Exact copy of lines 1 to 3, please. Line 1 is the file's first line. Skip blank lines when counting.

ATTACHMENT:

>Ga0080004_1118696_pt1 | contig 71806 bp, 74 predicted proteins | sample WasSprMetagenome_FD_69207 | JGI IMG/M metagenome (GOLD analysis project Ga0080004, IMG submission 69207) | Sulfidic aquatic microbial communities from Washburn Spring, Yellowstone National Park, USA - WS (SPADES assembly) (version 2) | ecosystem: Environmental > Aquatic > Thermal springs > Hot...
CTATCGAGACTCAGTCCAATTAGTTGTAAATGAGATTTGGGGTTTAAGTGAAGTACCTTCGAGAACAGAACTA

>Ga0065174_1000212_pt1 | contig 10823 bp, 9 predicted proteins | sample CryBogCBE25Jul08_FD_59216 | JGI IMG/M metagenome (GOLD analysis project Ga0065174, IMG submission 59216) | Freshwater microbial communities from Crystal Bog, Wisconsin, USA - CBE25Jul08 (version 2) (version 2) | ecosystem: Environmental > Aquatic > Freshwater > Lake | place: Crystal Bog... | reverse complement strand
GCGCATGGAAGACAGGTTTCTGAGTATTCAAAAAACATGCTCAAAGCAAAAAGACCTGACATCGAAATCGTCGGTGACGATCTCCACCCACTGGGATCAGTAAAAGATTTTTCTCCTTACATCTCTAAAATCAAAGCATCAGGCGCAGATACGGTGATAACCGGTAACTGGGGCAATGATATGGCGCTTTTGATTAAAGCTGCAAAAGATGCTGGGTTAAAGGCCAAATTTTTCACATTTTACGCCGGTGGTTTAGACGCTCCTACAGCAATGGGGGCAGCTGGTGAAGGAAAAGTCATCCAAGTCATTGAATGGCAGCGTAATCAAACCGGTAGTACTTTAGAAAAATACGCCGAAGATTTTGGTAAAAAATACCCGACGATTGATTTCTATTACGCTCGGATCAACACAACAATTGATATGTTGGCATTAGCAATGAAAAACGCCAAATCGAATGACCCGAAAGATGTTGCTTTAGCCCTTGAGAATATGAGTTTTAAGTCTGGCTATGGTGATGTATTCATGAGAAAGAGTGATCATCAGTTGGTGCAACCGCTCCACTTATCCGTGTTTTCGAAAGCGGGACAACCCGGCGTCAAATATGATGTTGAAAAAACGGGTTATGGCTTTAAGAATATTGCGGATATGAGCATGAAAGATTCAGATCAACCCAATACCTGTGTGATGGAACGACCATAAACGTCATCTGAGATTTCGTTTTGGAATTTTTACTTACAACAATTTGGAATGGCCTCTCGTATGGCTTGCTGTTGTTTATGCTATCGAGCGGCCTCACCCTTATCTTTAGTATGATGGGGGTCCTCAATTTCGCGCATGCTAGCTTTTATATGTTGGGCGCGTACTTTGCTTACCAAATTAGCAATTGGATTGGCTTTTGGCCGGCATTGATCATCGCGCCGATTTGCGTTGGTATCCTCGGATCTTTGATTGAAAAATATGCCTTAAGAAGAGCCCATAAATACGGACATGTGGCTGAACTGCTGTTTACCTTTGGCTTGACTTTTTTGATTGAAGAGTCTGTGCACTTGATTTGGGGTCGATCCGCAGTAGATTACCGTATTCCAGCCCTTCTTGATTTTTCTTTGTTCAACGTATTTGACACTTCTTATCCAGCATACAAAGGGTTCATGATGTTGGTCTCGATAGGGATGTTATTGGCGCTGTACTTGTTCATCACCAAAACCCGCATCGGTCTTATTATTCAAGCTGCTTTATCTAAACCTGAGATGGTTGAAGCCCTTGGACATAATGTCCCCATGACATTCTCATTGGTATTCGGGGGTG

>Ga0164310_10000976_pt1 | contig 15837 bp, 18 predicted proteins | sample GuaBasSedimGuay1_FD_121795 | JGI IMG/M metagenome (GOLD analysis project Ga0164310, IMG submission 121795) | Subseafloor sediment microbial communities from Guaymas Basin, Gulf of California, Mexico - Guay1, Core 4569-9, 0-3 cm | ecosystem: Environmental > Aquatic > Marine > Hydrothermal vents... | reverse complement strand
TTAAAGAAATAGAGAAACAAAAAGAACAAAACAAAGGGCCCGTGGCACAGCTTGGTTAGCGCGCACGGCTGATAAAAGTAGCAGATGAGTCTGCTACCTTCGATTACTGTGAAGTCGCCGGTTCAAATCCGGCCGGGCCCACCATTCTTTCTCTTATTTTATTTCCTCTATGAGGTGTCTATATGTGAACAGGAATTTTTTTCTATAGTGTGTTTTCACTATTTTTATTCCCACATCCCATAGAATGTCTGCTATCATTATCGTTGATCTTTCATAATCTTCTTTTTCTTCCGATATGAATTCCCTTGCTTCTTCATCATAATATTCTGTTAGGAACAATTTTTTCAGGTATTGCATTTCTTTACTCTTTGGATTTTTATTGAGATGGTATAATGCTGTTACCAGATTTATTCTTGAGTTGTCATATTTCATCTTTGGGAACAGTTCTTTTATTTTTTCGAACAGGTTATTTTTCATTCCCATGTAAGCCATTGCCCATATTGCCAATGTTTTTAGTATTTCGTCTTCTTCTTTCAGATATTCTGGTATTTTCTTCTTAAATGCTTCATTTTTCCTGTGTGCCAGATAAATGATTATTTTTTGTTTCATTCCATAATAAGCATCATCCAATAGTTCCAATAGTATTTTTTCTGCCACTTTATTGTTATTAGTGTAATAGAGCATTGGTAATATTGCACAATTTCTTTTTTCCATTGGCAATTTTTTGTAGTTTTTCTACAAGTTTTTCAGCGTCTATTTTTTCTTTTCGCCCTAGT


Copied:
>Ga0080004_1118696_pt1 | contig 71806 bp, 74 predicted proteins | sample WasSprMetagenome_FD_69207 | JGI IMG/M metagenome (GOLD analysis project Ga0080004, IMG submission 69207) | Sulfidic aquatic microbial communities from Washburn Spring, Yellowstone National Park, USA - WS (SPADES assembly) (version 2) | ecosystem: Environmental > Aquatic > Thermal springs > Hot...
CTATCGAGACTCAGTCCAATTAGTTGTAAATGAGATTTGGGGTTTAAGTGAAGTACCTTCGAGAACAGAACTA

>Ga0065174_1000212_pt1 | contig 10823 bp, 9 predicted proteins | sample CryBogCBE25Jul08_FD_59216 | JGI IMG/M metagenome (GOLD analysis project Ga0065174, IMG submission 59216) | Freshwater microbial communities from Crystal Bog, Wisconsin, USA - CBE25Jul08 (version 2) (version 2) | ecosystem: Environmental > Aquatic > Freshwater > Lake | place: Crystal Bog... | reverse complement strand